In the Bafatá region of eastern Guinea-Bissau, more than 28,500 children between six months and five years old have been vaccinated against measles by the country’s Ministry of Health and Médecins Sans Frontières (MSF). The vaccination campaign lasted five days, from 11 to 16 July and, according to preliminary data, 97% of the children in the area have been vaccinated.
This latest campaign covered all the health areas in the region except that of Bafatá, where about 8,000 children were already vaccinated against measles last March, after there were a number of confirmed cases in the area. The government of Guinea-Bissau had planned to run a national campaign against measles in December, but after an epidemic was declared, it decided to vaccinate the entire Bafatá region as soon as it had the vaccines and the necessary resources.
“Our teams collaborated with the Ministry of Health staff to prepare the whole campaign, making sure all the necessary material was available – from vaccines well preserved in the cold chain to staff able to administer them,” explains Susana Villén, a medical coordinator for MSF in Guinea-Bissau. “It has also been crucial to inform the people about the vaccination. In this type of campaign it is important to achieve good coverage, i.e. vaccinate as many children as possible, in order to achieve collective immunity.”
Community leaders and regional authorities were actively involved in the campaign, raising public awareness about the importance of immunising young children. Alima Fati responded to the mobilisation after hearing about the vaccination campaign over the loudspeakers of the mosque. She is a young mother, and to safeguard the good health of her daughter Aissatu Fati she took her to be vaccinated despite knowing little about measles.
Measles is a highly contagious viral illness that can cause serious complications. There is no specific treatment for measles; it is the symptoms and possible complications that are treated. The vaccine is the only really effective method of preventing the disease. “In western countries where most of the children are vaccinated, measles is not a public health concern. But in developing countries with little access to quality health services, it can cause serious complications and death,” says Luis Encinas, head of MSF's operations in Guinea-Bissau.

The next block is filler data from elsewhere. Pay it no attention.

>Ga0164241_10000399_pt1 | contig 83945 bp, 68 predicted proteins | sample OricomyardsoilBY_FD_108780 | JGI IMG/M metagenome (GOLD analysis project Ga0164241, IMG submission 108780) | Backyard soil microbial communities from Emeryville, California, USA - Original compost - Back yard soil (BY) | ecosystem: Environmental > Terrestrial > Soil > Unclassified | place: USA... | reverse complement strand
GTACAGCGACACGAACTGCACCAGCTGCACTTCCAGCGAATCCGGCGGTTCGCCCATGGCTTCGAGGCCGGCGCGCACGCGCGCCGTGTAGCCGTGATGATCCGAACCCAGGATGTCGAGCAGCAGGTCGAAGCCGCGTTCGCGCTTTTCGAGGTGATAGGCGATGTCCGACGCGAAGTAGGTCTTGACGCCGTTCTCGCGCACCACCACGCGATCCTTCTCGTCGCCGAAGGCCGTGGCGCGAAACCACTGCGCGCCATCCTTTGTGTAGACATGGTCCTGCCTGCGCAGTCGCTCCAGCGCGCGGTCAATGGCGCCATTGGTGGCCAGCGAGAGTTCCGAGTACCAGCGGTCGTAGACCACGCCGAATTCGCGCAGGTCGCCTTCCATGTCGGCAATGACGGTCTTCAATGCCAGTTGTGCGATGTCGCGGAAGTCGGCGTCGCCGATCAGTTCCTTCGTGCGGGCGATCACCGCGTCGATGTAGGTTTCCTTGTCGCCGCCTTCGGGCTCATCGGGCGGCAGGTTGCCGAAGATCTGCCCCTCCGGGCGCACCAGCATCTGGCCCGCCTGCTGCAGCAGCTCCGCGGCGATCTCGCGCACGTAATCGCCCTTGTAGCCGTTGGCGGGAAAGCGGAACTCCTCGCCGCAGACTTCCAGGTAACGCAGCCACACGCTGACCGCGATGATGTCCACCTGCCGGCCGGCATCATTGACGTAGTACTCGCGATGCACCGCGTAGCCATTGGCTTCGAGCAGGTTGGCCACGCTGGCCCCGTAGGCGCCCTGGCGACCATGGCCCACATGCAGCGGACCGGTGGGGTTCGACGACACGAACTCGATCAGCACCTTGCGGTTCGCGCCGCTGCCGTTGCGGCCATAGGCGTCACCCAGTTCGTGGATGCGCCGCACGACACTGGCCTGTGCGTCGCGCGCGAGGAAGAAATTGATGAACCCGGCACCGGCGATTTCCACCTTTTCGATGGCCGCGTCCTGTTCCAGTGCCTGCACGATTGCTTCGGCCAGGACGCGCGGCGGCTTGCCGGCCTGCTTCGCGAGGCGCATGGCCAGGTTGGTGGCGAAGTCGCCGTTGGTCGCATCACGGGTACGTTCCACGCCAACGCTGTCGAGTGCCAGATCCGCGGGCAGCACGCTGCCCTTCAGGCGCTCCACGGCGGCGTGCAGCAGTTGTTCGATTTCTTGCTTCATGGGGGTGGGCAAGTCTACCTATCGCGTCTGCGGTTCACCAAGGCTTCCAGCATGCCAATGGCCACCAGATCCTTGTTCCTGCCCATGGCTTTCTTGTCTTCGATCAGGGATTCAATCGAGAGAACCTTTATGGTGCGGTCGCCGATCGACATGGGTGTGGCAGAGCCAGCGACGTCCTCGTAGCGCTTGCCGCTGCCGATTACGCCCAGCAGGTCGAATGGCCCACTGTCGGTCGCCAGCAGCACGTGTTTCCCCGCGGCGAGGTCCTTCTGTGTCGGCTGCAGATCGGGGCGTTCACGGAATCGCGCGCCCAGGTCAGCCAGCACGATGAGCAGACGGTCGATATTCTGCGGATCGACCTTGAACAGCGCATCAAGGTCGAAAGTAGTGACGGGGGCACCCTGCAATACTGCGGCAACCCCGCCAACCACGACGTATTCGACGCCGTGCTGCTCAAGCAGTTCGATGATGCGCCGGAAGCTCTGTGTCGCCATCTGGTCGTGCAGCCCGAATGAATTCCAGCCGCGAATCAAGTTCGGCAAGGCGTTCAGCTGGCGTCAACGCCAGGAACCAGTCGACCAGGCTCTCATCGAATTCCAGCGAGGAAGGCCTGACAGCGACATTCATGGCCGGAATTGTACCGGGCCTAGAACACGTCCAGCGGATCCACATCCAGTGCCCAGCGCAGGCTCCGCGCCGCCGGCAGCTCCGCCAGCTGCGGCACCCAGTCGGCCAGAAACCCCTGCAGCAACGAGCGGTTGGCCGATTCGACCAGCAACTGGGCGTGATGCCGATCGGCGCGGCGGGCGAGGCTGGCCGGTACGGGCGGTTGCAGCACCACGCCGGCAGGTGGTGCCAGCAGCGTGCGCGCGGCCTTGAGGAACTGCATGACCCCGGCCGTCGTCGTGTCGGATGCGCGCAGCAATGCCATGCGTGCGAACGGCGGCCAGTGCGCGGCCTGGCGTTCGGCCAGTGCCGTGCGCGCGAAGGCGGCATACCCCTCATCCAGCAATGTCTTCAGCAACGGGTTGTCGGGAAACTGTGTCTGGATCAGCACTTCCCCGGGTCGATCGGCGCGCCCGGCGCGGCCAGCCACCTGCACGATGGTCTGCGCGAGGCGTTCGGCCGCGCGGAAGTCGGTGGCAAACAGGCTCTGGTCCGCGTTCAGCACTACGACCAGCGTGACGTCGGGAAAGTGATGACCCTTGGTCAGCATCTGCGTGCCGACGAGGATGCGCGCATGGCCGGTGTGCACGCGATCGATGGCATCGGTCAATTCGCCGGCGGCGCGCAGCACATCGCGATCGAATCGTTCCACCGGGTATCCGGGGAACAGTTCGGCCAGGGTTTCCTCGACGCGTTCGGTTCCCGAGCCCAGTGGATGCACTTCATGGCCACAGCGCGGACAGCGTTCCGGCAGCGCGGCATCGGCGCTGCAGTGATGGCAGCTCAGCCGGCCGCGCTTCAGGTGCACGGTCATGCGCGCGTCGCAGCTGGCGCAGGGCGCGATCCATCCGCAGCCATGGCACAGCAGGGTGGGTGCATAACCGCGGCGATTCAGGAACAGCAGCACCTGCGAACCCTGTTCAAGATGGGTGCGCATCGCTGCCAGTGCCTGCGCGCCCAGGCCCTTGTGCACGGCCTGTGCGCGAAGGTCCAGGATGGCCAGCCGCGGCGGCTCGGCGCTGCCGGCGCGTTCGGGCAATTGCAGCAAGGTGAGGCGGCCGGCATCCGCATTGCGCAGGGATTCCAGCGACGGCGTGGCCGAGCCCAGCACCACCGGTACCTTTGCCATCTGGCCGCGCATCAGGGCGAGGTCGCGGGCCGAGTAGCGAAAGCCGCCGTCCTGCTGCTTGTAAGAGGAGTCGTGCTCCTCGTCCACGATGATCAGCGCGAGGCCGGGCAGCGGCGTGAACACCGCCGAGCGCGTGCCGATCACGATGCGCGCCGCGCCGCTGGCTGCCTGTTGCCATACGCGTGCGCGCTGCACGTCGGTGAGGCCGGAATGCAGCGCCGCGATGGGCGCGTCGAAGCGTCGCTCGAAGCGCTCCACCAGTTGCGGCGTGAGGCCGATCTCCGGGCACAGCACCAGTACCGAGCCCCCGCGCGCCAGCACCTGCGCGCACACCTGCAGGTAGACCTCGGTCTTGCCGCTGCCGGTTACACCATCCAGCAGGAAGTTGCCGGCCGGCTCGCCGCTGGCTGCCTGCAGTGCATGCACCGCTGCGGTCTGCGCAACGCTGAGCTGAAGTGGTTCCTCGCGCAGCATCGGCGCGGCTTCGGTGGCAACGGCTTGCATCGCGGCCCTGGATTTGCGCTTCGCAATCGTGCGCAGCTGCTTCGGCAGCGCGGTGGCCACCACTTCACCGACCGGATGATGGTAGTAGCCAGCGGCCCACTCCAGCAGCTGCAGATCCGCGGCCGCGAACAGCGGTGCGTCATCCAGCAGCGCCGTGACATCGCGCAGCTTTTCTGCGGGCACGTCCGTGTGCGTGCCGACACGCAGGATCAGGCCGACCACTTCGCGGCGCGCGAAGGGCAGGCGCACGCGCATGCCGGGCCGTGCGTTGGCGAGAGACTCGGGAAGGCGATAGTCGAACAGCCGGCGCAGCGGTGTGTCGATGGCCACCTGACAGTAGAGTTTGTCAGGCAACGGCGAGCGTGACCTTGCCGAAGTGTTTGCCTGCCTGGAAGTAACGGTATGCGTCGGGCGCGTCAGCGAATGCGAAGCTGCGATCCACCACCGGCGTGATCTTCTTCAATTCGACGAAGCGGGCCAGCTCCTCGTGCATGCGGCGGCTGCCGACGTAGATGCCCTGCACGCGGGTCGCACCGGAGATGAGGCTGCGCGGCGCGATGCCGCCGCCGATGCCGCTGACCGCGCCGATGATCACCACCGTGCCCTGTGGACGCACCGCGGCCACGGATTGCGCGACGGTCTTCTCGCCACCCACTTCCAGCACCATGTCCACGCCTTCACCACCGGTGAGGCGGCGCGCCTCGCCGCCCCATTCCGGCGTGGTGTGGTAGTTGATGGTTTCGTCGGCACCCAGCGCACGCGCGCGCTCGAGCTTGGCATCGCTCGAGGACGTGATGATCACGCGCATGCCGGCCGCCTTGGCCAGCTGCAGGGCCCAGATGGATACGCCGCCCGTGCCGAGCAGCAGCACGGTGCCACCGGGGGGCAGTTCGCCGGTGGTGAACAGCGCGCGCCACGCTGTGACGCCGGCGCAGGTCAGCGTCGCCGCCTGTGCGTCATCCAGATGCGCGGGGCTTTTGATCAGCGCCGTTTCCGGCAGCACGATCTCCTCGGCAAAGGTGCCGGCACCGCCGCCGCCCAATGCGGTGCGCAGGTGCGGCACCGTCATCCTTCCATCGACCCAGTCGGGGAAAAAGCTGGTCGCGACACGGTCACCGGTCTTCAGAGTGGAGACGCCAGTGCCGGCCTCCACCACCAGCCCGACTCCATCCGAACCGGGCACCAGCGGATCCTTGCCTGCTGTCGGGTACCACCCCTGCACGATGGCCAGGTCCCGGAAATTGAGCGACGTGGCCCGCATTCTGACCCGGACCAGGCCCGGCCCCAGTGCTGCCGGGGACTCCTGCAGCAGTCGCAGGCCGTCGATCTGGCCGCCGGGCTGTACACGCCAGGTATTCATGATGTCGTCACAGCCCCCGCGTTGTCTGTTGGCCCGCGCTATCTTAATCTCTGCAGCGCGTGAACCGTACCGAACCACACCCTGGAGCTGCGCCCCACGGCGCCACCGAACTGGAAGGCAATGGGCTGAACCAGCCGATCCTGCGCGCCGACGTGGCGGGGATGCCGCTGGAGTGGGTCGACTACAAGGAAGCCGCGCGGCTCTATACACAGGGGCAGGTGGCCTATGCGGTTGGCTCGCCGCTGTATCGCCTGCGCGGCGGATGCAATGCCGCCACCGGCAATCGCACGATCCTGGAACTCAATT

In the Bafatá region, MSF is working on a paediatric care project. The organisation is also helping the authorities to prepare a response to a suspected case of Ebola and has a programme underway to prevent cholera in Bissau, the country’s capital.
MSF has worked in Guinea-Bissau intermittently over the past two decades. Since its first intervention in 1998, MSF has carried out several projects to respond to epidemics of cholera, meningitis and measles, and to provide assistance to victims of violence and internally displaced people.
In November 2014, MSF began working in the paediatric unit of the Bafatá regional hospital and in the Tantan Cossé and Contuboel health centres. The organisation is also prepared to respond to medical emergencies in the country.
Testimonies from the measles vaccination campaign in Bafata
Sise Fati is from Djabicunda, a village in the Tantan Cosse health area, where in October 2014 MSF started activities providing paediatric healthcare for children under the age of five.
Djabicunda is a large village, with 4,000 inhabitants. Most of them are Mandingas and Ddjacancas, Muslim ethnic groups characterised by the high value they give to community life and tight-knit families.
Sise is 29 years old and is the third wife of her husband, who is also from Djabicunda. Her tasks consist of housekeeping, taking care of their children and growing vegetables and peanuts.
The day before the campaign started, her sister-in-law, Cumba Camara, a community health worker, told her where and when the measles vaccination team would be in her neighbourhood, as well as the advantages of having her children vaccinated.
She has five children and she has had the four under the age of five vaccinated. She knows that having them vaccinated will prevent them from getting the disease and that because of the high fever it causes measles is a debilitating and taxing disease for younger children.
Deifatu Fai was born in Senegal, in the region of Kaolack, but she has been living in Sumbundo village, in the health area of Tendinto, for three months. In Senegal, she married Malam Marena, a 27-year-old Mandinga from Sumbundo who moved to Senegal for work reasons but has since returned in order to be closer to his family. Their daughter is nine months old and was the child #215 vaccinated by the vaccination team dispatched at their village. She is an only child and her parents are well aware of the importance of vaccinating her to “cut the disease”. The information from the community health worker reached them quickly through the speaker at the mosque, and they approached the vaccination stand bringing their daughter’s vaccination record with them. Both parents are young and know that if their daughter caught measles, she would have eye pain, high fever, a skin rash and a cough.
Suncar Embalo, 27, lives in Sintcha Samba, in the health area of Fajonquito, despite being a native of Madina Sara. She has four children and today she took the youngest two and her sister’s son to be vaccinated against measles. Souley, the community health worker at their village, arrived two days ago to tell them the vaccination team would come on 14 July to vaccinate all the children between six and 59 months.
She has a good knowledge of measles because Souley explained to them that the disease causes fever and a skin rash. She cares for her children’s health and is following the vaccination schedule. She knows that vaccinating them improves their health and prevents them from catching the disease.